Missionary Chat: Origins of the Bible
I’ll admit up front, this chat was basically just an attempt to show that Mormon missionaries are ignorant. Â I wanted to know what they knew about the origins of the Bible. Â Here we go:
Bailey: hi how are you?
Bart (me): I’m good. How are you?
Bailey: what can we do for you?
Bart: I have a question.
Bailey: ok. go ahead.
Bart: What can you tell me about the origins of the bible – particularly the New Testament?
Bailey: Well we know that the new testament testifies of Christ’s life in Jerusalem. It was in that part of the world. The middle east.
Bart: Right. But how did those specific writings come to be considered canonical books in the Bible?
Bailey: Christ’s apostles where with him all the time and so they wrote the things that Christ did. They were special witnesses of Him.
Bart: And do you know who finally compiled them into the modern Bible.
Bailey: It was a man by the name of William Tyndale. It was in the early 1500’s I believe. He translated the Bible.
Bart: Okay. Thanks.
Bailey: Do you have any other questions?
Bart: Nope. That was it. Thanks for your help.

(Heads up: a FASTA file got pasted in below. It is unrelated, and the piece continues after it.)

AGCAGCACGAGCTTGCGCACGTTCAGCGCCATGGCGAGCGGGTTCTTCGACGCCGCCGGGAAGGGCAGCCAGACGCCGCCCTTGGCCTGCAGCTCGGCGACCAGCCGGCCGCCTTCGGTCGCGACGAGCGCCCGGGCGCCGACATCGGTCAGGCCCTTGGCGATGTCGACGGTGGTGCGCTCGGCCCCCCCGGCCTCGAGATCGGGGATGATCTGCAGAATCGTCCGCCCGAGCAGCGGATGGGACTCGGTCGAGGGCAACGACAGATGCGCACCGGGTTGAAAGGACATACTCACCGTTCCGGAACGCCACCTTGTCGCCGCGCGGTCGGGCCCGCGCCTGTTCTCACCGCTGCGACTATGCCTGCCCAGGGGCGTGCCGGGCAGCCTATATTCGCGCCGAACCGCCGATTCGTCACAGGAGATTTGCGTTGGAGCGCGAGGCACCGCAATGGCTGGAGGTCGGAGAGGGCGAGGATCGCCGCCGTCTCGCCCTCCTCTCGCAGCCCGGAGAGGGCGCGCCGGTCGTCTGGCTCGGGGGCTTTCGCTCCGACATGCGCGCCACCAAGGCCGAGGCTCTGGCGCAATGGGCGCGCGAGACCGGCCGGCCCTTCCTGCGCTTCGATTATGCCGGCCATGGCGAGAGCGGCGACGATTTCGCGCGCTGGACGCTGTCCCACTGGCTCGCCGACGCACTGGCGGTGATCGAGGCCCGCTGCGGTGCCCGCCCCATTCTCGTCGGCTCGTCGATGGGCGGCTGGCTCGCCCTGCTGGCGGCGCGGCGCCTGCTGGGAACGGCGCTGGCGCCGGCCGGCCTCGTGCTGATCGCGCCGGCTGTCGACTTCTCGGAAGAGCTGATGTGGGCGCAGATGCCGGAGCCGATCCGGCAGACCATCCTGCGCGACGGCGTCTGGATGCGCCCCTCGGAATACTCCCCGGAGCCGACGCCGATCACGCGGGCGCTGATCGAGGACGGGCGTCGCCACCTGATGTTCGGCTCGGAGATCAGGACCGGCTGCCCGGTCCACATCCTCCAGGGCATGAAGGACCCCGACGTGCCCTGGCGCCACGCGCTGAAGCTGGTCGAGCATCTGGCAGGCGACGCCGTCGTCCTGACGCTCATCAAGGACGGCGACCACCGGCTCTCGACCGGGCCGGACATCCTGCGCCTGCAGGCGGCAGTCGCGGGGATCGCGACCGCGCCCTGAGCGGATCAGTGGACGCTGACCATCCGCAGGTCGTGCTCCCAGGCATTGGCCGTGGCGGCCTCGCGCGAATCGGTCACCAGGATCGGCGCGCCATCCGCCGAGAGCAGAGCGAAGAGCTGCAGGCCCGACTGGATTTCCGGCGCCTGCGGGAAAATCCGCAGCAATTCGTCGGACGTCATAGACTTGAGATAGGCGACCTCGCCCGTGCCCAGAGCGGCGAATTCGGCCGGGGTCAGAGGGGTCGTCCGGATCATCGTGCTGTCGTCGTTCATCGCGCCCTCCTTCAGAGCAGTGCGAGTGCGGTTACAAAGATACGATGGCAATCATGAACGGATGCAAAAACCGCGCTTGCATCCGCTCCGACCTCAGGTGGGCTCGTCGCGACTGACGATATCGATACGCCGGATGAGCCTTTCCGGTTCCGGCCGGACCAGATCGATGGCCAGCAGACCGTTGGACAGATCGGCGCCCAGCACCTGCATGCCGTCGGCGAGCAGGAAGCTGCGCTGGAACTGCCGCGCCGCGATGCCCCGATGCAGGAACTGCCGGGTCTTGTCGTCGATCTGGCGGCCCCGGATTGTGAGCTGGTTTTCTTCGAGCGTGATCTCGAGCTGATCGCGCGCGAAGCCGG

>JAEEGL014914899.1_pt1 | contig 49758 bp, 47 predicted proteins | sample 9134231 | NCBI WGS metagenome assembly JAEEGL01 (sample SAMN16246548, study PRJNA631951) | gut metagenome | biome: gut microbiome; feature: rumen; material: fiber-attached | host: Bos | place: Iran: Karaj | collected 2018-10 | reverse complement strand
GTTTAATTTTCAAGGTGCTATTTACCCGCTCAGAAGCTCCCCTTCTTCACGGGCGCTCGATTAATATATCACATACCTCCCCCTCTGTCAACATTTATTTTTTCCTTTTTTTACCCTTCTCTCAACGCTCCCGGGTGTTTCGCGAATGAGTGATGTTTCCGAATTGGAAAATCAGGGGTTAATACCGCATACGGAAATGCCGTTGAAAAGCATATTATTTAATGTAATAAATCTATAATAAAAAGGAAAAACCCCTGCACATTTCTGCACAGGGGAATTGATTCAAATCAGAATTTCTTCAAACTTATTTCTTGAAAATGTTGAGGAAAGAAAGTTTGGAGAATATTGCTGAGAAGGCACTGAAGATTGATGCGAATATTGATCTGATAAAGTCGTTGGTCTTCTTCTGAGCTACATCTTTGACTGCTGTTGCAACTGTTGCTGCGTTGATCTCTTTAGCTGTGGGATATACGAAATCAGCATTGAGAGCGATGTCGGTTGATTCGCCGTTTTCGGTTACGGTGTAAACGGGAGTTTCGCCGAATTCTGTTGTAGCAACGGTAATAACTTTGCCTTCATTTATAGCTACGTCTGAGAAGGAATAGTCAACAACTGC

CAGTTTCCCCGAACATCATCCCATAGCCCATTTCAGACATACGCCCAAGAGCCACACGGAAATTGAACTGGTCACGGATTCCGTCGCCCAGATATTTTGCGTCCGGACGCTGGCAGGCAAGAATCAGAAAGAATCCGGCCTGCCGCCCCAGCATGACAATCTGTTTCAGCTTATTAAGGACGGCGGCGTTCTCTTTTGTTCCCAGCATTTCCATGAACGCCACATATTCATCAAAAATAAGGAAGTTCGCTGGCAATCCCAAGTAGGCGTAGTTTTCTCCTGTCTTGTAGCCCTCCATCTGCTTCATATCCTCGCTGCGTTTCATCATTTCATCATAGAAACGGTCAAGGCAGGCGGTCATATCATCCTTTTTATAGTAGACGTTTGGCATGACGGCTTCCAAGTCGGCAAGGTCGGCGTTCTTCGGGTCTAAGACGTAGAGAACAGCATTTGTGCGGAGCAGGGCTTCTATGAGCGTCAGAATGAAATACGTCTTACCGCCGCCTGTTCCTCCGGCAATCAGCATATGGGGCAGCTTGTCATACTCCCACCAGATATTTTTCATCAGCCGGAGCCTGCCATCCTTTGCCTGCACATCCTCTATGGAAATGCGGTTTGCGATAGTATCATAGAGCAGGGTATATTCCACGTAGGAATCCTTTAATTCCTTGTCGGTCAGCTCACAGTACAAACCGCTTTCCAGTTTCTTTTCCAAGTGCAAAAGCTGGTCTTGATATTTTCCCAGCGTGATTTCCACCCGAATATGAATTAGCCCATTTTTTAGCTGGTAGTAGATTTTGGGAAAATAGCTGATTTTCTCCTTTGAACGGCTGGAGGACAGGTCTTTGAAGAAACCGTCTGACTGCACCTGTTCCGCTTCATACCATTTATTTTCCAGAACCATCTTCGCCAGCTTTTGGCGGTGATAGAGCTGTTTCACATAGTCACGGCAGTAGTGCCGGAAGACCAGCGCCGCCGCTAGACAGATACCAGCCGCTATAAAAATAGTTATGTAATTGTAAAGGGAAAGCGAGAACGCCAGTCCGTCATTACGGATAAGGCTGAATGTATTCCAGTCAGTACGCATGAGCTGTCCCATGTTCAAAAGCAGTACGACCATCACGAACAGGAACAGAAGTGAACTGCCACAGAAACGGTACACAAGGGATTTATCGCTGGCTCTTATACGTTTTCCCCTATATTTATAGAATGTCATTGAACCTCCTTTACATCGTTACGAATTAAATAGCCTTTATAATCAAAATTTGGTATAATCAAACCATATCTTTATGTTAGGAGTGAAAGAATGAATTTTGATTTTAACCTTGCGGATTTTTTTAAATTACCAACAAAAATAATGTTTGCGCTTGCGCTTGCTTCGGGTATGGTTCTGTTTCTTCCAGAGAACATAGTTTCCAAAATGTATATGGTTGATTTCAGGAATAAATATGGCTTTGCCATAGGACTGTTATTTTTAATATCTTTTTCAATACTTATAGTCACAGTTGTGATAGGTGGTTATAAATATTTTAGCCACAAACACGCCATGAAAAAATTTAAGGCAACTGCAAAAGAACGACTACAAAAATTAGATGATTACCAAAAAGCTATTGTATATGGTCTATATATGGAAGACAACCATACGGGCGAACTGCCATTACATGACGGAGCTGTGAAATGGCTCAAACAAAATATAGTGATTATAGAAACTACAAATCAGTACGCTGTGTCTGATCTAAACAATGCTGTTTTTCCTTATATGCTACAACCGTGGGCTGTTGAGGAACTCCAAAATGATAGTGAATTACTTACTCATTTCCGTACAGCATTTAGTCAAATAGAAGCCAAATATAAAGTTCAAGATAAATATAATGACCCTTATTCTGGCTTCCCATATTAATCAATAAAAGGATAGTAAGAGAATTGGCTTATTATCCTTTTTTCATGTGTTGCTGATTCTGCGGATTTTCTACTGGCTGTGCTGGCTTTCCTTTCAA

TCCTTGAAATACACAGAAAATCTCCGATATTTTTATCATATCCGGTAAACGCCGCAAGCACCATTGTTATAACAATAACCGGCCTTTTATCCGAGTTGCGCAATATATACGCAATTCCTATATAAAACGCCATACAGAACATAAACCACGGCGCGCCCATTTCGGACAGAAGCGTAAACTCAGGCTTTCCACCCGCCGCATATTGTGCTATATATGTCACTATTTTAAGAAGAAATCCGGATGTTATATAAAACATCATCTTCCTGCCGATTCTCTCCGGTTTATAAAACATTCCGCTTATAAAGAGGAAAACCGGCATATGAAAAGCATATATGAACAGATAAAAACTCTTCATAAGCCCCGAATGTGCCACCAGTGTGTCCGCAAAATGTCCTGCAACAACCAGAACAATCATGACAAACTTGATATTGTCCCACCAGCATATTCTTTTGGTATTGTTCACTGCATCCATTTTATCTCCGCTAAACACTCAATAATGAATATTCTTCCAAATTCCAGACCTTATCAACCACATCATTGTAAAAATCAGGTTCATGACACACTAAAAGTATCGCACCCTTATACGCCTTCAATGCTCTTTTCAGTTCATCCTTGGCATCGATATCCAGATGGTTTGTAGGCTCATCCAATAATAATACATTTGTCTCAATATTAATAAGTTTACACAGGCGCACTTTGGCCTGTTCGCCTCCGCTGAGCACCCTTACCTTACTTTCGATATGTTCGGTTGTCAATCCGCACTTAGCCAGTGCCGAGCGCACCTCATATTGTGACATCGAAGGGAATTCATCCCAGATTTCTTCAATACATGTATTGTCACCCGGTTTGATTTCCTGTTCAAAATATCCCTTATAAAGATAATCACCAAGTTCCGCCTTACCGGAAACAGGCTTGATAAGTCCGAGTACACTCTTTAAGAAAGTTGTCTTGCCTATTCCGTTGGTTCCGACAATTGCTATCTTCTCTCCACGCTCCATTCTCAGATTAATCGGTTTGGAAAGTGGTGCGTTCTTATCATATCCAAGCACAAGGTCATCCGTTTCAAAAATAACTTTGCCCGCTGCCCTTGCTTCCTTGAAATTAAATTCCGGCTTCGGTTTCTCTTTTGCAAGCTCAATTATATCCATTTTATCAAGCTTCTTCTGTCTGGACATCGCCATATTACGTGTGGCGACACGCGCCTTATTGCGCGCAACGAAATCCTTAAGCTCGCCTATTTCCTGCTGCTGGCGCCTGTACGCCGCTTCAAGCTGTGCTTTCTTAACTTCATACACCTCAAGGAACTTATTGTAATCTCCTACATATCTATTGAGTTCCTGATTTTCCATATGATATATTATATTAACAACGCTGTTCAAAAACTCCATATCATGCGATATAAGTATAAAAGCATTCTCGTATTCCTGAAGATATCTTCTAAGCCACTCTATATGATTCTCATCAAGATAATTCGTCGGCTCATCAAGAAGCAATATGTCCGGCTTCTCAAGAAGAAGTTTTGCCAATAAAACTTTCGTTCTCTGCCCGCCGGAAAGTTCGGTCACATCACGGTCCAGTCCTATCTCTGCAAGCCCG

So, Bailey is clearly unaware of the fact that the Gospels – Matthew, Mark, Luke, and John – were not written by apostles of Jesus. Â Of the books that bear the names of apostles, the authorship is in question for most of them (e.g., epistles of Peter, James, and John). Â Bailey also didn’t answer my actual question but instead told me who translated the Bible into English, William Tyndale. This probably means that Bailey, like so many of my students, has no idea where the New Testament actually came from other than believing erroneously something like: the apostles wrote what they saw then bound it together in a nice little book when they were done, oh, around 32 CE – you know, right after Jesus was crucified. Â I know this is kind of mean to do, but I think it’s interesting to note that Mormon missionaries are pretty oblivious about the origins of Christianity and the Bible that they are trying to convince people to believe in.